As unionism spread throughout the nation in the early 1940’s, technology was advancing with equal force. Technology was beginning to take over some of the factory positions that once were filled by people. Simultaneously, unions were growing and helping people to maintain their jobs and to receive better treatment, benefits, and salaries. This presented a conflict.

The article focuses primarily on the machine polishers in the Lakeshore Mill of the Eastern Manufacturing Company. Thirty-five men made up the machine polishers division of this corporation. Machine polishing was a skilled job that involved constant and full attention in order to be correctly completed. This meant that the machine polishers worked more consistently and were more highly skilled than the other workers in the facility. Therefore, they saw themselves as superior and began to demand more for themselves.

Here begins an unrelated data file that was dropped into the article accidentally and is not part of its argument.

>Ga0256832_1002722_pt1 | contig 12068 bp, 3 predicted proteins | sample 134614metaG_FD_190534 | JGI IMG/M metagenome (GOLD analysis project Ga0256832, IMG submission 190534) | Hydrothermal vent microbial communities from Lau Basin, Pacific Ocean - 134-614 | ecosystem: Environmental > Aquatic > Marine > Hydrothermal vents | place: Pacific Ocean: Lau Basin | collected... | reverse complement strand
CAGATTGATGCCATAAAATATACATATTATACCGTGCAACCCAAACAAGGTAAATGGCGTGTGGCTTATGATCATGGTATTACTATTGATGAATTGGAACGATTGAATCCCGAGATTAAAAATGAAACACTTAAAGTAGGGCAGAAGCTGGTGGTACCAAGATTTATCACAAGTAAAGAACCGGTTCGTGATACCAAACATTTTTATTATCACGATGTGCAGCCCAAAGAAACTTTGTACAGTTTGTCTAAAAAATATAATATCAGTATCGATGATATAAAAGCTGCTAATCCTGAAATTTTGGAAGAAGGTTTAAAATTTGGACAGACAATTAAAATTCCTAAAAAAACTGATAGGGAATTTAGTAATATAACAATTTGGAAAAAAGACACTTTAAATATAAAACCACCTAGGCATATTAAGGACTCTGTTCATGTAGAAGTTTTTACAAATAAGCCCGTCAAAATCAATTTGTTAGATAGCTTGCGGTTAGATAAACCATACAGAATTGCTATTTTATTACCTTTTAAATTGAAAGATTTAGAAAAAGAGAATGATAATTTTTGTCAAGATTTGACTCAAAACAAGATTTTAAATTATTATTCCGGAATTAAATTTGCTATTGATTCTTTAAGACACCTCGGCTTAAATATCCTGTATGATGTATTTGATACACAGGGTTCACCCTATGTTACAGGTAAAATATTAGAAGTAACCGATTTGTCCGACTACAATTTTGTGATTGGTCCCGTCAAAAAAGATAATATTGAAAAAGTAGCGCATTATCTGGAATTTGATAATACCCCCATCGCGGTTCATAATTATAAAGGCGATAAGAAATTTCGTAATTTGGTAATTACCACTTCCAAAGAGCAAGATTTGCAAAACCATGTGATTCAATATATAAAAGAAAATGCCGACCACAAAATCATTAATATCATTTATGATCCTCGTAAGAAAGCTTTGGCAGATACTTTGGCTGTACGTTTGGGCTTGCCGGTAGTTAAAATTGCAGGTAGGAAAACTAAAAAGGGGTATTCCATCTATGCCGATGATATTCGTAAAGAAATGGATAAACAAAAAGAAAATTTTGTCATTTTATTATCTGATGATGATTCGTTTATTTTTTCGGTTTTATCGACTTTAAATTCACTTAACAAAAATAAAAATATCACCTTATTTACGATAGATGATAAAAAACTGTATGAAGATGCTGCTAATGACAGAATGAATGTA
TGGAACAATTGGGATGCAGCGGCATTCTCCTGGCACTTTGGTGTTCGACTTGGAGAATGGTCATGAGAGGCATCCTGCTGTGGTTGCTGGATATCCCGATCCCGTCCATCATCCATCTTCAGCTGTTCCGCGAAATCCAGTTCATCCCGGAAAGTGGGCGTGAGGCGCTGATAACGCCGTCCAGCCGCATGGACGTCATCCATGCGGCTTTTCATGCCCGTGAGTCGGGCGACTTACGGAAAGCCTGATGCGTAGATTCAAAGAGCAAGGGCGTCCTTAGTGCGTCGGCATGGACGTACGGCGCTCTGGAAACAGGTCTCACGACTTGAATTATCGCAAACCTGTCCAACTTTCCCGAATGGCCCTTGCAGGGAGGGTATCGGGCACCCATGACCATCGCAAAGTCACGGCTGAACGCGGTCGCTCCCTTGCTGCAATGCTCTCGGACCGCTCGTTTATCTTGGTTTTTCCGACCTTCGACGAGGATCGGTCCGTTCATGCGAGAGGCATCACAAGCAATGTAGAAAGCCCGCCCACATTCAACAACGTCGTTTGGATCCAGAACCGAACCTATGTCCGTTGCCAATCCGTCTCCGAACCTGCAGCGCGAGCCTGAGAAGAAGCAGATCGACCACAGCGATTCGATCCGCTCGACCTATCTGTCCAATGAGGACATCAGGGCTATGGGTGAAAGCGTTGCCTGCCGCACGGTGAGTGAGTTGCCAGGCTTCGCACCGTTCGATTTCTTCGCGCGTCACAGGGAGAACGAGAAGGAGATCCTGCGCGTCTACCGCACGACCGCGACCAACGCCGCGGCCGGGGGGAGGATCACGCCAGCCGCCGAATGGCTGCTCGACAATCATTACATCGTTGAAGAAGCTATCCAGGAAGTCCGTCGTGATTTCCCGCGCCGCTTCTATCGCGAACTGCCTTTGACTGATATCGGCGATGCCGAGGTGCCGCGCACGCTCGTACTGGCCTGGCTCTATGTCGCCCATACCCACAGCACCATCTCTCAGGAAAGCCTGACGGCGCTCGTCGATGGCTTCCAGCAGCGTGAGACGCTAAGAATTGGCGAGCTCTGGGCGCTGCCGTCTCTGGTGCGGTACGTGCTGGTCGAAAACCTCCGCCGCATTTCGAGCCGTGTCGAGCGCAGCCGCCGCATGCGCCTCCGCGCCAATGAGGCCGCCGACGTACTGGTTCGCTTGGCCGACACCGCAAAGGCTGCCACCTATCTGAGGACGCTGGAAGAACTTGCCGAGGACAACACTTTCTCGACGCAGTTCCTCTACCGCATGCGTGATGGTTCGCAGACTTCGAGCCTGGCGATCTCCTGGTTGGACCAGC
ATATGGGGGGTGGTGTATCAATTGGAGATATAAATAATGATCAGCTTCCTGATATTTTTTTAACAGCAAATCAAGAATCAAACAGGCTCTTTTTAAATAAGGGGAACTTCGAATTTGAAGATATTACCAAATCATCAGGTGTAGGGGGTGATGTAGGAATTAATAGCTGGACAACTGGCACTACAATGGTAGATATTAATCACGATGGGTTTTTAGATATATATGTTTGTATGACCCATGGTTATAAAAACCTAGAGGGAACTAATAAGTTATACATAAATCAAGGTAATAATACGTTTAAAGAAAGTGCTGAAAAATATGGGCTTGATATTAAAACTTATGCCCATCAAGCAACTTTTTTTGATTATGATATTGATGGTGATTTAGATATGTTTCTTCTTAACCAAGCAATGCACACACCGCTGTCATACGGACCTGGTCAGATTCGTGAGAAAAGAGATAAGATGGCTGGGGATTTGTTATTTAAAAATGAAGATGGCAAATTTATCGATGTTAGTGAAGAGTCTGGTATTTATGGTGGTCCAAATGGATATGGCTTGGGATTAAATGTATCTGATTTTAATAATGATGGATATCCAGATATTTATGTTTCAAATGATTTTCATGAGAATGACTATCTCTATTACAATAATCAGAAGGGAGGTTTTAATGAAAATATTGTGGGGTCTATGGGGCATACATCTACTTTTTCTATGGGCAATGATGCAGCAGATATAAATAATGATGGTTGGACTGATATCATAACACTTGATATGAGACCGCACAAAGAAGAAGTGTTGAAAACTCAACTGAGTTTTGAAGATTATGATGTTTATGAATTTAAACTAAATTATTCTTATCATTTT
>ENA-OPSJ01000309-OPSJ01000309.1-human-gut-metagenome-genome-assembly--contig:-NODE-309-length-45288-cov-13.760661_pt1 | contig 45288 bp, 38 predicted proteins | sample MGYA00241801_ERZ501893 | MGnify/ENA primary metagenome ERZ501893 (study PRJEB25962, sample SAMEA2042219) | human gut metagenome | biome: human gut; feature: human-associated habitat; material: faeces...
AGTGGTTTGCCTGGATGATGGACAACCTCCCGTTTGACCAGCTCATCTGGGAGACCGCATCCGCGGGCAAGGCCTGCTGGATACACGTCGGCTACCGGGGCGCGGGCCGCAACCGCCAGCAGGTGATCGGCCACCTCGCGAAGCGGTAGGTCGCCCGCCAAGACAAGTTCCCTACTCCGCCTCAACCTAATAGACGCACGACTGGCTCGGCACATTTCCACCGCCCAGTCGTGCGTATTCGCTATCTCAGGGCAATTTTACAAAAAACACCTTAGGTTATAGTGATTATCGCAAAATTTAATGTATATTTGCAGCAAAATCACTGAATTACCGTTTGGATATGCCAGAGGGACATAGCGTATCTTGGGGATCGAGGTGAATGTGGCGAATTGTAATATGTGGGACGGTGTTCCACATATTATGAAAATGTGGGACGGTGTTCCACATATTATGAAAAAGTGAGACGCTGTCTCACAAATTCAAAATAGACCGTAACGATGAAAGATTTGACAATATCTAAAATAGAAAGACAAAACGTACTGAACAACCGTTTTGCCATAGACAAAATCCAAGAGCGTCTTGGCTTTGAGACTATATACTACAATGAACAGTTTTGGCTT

Together, they organized a union. As WWII became a faction, the company needed more machine polishers and more production out of them. This provided the men with the upper hand and they used their unionized efforts to stage strikes and to achieve the benefits they desired. However, after the war, their union leader left the company, and the Eastern Corporation had transferred its operation. In the new location, they “had installed greatly improved extrusion machines which produced a finished surface on the metal that required no further polishing”. This did not eliminate the machine polishers completely because there was still “special orders” for which machine polishing was needed.